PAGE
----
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Eur J Clin Nutr. 1998 Jul;52(7):501-6.

Seasonal variations in vitamin D status and calcium absorption do not influence bone turnover in young women.

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Department of Nutritional Science, University of Bonn, Germany.



To evaluate the effect of seasonal variations in UV B-exposure on calcium absorption and bone turnover in young women with the overall goal to assess the potential benefit of a vitamin D supplementation during wintertime.


Cross-sectional study.


Area of Bonn, Germany (51 degrees N).


Thirty-eight women (24.5+/-0.5 y) studied in winter and 38 females of the same age (24.7+/-0.4 y) studied in summer.


As estimated by a 4 d food record, both groups had similar dietary calcium and phosphorus intakes (> 1200 mg/d, respectively) covering actual recommendations. Significant reductions in serum concentrations of 25-hydroxyvitamin D (25OHD) and calcitriol, fractional calcium absorption (Fc220, measured by means of a stable strontium test), 24h urinary calcium and 24h urinary phosphorus excretion were observed during wintertime. 25OHD but not calcitriol was correlated with Fc220 values and with 24h urinary phosphorus excretion. Moreover, Fc220 was related to 24 h urinary calcium excretion. Fasting 2 h-urinary deoxypyridinoline concentrations (biomarker of bone resorption) and serum levels of carboxyterminal propeptide of type I procollagen (biomarker of bone formation) showed no differences between summer and winter.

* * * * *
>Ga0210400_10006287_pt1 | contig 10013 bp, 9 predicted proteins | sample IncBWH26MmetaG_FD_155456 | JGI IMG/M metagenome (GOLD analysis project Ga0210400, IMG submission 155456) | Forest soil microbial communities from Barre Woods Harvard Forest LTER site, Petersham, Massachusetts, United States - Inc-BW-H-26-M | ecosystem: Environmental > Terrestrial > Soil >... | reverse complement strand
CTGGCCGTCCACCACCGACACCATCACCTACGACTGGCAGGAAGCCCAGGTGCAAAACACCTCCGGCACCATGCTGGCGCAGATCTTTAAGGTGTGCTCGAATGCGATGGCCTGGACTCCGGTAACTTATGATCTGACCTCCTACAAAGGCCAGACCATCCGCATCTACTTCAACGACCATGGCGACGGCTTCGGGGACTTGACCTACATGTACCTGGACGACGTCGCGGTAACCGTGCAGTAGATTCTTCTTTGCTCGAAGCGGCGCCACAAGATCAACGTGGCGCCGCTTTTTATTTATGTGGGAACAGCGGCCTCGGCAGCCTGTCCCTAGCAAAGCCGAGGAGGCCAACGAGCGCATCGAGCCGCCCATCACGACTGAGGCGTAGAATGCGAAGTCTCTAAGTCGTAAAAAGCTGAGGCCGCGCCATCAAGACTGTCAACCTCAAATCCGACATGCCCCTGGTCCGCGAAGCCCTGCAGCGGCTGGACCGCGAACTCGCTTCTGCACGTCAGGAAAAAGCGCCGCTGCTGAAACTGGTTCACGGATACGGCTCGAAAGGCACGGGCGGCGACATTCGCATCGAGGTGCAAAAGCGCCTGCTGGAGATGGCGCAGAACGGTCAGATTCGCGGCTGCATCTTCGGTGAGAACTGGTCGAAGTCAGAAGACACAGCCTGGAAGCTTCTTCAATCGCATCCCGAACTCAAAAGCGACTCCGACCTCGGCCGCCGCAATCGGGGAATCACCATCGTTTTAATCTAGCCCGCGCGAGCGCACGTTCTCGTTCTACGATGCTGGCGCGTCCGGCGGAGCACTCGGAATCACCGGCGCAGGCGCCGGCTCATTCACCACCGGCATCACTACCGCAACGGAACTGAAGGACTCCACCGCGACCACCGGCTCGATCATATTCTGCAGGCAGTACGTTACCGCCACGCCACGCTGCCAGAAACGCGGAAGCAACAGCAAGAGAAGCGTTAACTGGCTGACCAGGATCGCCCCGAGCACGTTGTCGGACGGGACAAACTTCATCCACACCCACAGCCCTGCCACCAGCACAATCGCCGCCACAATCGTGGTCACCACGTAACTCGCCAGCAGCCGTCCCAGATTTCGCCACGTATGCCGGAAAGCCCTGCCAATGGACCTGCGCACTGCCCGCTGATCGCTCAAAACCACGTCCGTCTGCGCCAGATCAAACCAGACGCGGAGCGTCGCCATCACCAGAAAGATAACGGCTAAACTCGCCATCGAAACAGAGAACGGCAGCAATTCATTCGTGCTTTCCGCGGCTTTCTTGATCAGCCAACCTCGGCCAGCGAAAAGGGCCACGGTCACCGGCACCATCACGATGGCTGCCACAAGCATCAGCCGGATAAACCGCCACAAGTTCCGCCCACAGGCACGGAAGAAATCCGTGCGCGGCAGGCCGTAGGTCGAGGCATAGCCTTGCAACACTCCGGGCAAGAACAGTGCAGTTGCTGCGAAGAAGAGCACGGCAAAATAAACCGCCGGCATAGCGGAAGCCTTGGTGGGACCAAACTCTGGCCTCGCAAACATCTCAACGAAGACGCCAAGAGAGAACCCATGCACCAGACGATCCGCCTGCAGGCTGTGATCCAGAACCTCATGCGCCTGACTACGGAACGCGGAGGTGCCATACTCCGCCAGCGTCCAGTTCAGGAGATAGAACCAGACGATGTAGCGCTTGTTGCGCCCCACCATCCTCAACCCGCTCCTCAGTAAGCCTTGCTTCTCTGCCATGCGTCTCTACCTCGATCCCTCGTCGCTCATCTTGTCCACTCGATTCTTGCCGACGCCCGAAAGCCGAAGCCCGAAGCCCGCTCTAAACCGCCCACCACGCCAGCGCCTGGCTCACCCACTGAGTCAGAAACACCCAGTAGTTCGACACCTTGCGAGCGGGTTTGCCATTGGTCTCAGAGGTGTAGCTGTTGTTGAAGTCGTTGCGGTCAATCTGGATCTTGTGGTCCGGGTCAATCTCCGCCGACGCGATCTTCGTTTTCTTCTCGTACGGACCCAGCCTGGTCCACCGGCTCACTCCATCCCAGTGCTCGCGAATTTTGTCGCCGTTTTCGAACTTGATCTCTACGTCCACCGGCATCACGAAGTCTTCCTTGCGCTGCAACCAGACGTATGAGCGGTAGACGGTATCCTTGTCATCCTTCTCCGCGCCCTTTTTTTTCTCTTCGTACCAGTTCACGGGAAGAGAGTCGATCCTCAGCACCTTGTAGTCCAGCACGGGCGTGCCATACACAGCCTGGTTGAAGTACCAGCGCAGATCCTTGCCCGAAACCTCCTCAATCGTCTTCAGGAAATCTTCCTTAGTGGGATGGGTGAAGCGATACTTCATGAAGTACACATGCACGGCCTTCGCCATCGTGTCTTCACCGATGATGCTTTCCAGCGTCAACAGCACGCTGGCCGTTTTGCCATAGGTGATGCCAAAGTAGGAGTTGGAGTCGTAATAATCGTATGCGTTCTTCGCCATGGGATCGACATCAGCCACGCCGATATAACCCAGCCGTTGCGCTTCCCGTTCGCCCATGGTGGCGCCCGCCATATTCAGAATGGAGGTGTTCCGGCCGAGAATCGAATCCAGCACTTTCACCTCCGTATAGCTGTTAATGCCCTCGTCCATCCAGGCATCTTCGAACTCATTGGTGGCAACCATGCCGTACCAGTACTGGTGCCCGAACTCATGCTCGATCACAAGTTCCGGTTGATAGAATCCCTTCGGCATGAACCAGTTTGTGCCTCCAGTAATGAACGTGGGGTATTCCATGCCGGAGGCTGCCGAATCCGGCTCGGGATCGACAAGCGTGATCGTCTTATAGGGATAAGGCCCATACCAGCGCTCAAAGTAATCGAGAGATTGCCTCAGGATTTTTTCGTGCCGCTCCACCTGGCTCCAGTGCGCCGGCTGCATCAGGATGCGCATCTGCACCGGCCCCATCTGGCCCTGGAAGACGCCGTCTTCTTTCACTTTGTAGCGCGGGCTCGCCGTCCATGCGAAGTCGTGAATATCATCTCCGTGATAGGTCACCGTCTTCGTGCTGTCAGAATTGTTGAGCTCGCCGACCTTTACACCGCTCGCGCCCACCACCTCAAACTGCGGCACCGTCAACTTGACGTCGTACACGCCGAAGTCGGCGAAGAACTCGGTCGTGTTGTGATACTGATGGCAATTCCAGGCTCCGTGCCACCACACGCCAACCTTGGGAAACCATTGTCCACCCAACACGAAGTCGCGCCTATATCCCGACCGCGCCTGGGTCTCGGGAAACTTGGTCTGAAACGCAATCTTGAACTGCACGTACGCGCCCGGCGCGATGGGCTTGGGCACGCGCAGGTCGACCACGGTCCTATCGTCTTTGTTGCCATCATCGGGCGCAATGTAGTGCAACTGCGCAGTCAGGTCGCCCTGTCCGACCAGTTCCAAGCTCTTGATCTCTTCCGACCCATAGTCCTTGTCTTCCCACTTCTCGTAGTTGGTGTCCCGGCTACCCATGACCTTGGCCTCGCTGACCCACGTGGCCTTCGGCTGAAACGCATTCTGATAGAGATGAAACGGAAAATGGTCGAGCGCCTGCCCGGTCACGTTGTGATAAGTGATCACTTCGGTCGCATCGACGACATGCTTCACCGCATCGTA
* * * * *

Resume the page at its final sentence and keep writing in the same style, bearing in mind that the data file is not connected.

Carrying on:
Our data indicate a decrease in intestinal calcium and phosphorus absorption during wintertime, most likely because of a reduction in serum 25OHD levels. Since bone turnover was not affected by the seasonal differences in mineral metabolism, there is no objective for young women with high calcium intake to supplement vitamin D during wintertime.

[Indexed for MEDLINE]

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